When it comes to pregnancy prevention, there are a couple of different options that often get conflated or confused – especially the morning after pill and the abortion pill. However, they are not the same thing and there are some very important differences between these two types of medications.
In this blog post, we’ll break down the key differences between the morning after pill and the abortion pill in regards to how they work, when they are taken, and their intended outcomes.
Understanding these differences is crucial so that women can make informed choices about their pregnancy and options.
What is the Morning After Pill?
The morning after pill, also known as emergency contraception or by brand names like Plan B, Ella, or Next Choice(12), contains the hormone levonorgestrel or ulipristal acetate(1).
It is intended to prevent pregnancy after unprotected sex or birth control failure. The goal is to prevent an established pregnancy from occurring(3).
It works primarily by:
- Preventing or delaying ovulation(5)
- Preventing fertilization by stopping sperm from reaching the egg(6)
- Preventing implantation of a fertilized egg
It does not terminate an existing pregnancy that has been implanted.
The morning after pill should be taken within 3-5 days (72-120 hours) of unprotected sex(10). The sooner it is taken, the better it works to disrupt the process before pregnancy occurs.
What is the Abortion Pill?
The abortion pill, also known as medication abortion, involves taking two medications – mifepristone and misoprostol(2).
It is intended to terminate an established pregnancy(4) usually up to 70 days (10 weeks) from the start of the last menstrual period(11).
It works by:
- Blocking the pregnancy-sustaining hormone progesterone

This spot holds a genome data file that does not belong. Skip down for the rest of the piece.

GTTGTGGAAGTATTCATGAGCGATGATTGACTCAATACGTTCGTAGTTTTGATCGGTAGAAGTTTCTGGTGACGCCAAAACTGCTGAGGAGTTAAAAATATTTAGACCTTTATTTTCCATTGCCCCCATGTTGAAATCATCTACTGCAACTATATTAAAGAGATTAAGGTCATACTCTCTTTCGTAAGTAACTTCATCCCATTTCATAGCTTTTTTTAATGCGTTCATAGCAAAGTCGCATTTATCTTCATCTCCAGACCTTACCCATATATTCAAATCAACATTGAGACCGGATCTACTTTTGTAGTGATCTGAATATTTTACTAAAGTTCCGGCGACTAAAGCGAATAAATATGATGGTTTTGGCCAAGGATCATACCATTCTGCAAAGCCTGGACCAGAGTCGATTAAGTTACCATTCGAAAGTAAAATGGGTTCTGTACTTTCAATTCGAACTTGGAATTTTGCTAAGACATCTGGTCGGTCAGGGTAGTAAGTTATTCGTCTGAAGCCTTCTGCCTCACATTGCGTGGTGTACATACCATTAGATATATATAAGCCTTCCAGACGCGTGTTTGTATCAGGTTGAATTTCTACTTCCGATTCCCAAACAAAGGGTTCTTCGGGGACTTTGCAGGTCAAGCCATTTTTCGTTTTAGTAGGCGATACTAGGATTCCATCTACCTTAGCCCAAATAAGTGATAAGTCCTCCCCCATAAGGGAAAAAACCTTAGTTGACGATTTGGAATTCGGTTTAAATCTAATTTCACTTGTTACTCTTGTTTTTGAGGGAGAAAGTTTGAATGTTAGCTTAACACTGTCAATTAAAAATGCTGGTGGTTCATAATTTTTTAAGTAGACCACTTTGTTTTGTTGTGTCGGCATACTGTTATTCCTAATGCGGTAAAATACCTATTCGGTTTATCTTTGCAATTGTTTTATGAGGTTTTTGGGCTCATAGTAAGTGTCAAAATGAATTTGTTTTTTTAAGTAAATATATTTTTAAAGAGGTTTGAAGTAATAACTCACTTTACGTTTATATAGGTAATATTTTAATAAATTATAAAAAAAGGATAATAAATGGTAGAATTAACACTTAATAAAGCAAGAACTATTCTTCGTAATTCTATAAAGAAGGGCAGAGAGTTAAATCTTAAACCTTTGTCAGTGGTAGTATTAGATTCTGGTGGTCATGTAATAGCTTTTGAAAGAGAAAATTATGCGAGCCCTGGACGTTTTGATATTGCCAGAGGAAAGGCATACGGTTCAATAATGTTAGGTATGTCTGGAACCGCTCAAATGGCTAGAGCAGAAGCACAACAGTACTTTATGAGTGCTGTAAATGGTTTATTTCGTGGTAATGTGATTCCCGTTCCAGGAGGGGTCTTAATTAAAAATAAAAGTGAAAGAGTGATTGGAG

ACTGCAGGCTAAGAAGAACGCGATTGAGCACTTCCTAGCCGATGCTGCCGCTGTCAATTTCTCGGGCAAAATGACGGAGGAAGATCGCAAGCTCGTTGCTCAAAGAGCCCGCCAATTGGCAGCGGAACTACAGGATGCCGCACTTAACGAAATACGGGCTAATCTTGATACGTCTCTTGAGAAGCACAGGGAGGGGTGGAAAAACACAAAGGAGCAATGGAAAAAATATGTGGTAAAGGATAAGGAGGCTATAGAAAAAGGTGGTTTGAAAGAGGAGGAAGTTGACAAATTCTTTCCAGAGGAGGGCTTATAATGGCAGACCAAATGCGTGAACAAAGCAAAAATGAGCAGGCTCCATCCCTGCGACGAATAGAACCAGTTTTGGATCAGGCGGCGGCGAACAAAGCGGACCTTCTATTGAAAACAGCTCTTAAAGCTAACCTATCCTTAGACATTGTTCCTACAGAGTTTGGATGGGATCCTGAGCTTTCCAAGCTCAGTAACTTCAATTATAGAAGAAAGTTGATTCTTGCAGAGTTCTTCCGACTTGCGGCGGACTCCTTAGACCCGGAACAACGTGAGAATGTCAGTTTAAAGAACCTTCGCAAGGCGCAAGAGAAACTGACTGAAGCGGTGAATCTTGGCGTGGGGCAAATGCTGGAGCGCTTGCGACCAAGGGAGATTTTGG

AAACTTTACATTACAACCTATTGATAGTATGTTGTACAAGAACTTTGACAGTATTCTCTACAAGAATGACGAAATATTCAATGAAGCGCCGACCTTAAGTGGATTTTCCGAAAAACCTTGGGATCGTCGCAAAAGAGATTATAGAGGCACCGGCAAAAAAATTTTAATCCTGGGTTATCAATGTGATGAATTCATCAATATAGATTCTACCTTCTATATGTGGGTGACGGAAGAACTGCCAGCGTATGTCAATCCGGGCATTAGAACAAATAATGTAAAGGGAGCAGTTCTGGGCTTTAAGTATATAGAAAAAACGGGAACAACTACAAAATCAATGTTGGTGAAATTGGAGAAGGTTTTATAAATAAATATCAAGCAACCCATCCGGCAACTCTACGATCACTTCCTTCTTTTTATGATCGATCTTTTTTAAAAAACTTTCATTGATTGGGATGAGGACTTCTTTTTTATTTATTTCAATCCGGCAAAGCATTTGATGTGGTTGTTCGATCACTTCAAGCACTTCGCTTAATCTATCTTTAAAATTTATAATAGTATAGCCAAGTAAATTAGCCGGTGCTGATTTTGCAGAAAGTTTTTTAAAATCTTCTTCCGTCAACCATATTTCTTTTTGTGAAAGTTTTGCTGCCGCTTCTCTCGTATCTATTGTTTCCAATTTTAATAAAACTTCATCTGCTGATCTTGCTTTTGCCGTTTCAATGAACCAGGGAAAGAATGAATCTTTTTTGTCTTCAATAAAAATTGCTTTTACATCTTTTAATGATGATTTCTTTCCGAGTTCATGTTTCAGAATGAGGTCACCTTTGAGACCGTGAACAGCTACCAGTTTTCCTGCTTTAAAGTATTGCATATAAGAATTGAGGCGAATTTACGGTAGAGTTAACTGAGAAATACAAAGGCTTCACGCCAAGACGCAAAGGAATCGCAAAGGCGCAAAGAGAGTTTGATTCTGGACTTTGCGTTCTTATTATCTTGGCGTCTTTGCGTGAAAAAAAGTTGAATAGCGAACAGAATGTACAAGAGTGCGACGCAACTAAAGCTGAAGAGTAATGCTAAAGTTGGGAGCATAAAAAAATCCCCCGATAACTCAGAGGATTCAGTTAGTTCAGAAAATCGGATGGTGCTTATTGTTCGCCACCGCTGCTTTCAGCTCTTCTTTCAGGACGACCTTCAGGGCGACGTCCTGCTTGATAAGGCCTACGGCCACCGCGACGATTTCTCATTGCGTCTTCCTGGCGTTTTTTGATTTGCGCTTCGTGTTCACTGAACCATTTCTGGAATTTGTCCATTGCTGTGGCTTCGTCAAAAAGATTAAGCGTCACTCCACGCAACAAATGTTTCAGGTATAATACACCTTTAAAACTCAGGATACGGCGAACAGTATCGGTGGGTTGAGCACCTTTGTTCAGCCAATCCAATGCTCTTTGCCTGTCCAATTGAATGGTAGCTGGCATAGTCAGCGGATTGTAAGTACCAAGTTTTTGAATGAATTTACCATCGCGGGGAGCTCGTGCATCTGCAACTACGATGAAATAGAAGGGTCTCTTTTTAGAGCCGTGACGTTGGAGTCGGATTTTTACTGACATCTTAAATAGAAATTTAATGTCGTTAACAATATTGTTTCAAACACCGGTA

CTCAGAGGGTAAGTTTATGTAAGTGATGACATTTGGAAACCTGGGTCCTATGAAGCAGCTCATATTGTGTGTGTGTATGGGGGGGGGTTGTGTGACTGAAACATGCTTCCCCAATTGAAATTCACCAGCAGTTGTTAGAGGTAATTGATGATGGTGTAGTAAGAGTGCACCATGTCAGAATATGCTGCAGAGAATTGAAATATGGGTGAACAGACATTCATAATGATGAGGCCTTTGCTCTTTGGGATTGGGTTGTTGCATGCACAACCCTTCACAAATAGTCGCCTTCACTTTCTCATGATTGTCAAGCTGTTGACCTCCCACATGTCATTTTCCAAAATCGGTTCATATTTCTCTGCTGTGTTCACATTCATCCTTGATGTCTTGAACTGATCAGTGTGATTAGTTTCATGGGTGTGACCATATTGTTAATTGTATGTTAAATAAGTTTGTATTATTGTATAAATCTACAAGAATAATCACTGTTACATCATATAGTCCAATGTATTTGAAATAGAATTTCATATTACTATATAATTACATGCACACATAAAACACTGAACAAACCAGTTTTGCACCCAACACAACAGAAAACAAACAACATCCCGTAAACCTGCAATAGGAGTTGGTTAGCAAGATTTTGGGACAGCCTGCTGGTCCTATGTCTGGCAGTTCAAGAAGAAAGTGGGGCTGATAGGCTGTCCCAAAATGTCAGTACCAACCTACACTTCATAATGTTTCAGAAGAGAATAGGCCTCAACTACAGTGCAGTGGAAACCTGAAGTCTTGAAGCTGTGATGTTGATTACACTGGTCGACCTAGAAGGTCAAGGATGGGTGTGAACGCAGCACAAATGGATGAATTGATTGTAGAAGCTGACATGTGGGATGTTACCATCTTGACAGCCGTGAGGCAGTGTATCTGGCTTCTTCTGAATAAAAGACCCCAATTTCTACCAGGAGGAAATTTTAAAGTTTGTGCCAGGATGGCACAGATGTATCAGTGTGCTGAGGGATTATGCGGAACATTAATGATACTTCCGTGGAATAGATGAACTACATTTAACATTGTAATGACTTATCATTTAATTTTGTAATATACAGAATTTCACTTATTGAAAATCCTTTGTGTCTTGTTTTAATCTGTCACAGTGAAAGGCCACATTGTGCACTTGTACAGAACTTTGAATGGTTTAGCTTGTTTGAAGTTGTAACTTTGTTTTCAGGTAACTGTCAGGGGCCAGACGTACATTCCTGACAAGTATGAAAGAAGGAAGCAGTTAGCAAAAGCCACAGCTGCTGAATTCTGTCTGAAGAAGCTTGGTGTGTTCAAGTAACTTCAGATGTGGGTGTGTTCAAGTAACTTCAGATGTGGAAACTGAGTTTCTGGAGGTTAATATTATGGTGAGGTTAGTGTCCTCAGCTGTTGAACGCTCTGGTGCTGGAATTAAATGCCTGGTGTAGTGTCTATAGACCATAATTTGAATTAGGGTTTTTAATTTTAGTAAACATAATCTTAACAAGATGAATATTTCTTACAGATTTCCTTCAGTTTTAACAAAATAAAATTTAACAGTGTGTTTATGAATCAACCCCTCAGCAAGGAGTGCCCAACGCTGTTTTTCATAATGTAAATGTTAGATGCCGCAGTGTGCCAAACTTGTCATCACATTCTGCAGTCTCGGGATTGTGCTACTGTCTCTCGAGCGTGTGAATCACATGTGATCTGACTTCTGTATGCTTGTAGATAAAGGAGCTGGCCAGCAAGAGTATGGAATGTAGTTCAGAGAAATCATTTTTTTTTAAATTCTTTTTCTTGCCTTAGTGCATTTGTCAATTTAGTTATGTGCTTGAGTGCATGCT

- Causing the pregnancy tissue to detach from the uterus(8)
- Expelling the pregnancy from the uterus(9)
Other names for mifepristone include RU-486, Mifeprex, or Korly (13).
The two medications are typically taken 24-48 hours apart under medical supervision.
Mifepristone blocks progesterone to stop the pregnancy from growing. Misoprostol then empties the uterus through contraction and bleeding.
The abortion pill causes a process similar to a miscarriage.
So what are the main differences between the Abortion Pill and the Morning After Pill?
The key differences between the morning after pill and the abortion pill when it comes to drug regimen, intended outcome, how they work, and recommended timeline for use:
The Morning After Pill vs The Abortion Pill:
- Levonorgestrel or ulipristal acetate
- Prevent established pregnancy
- Delay/prevent ovulation, fertilization, implantation
- Within 3-5 days of sex
- Mifepristone + misoprostol
- Terminate established pregnancy
- Block progesterone, expel pregnancy
- Up to 70 days from last period
Understanding the Differences
The morning after pill is for emergency contraception before pregnancy occurs while the abortion pill terminates a pregnancy after implantation.
While both can be used after unprotected sex, the morning after pill is intended to prevent fertilization or implantation while the abortion pill stops an existing pregnancy by detaching it from the uterus.
The morning after pill should not be used if you are already sure that you are pregnant. The abortion pill will not work if you are not yet pregnant.
If you have any uncertainty about whether you should take emergency contraception or have questions about having an abortion, please schedule an appointment with The Keim Centers today. We can help explain all the options so that you can make the right decision based on your specific circumstances.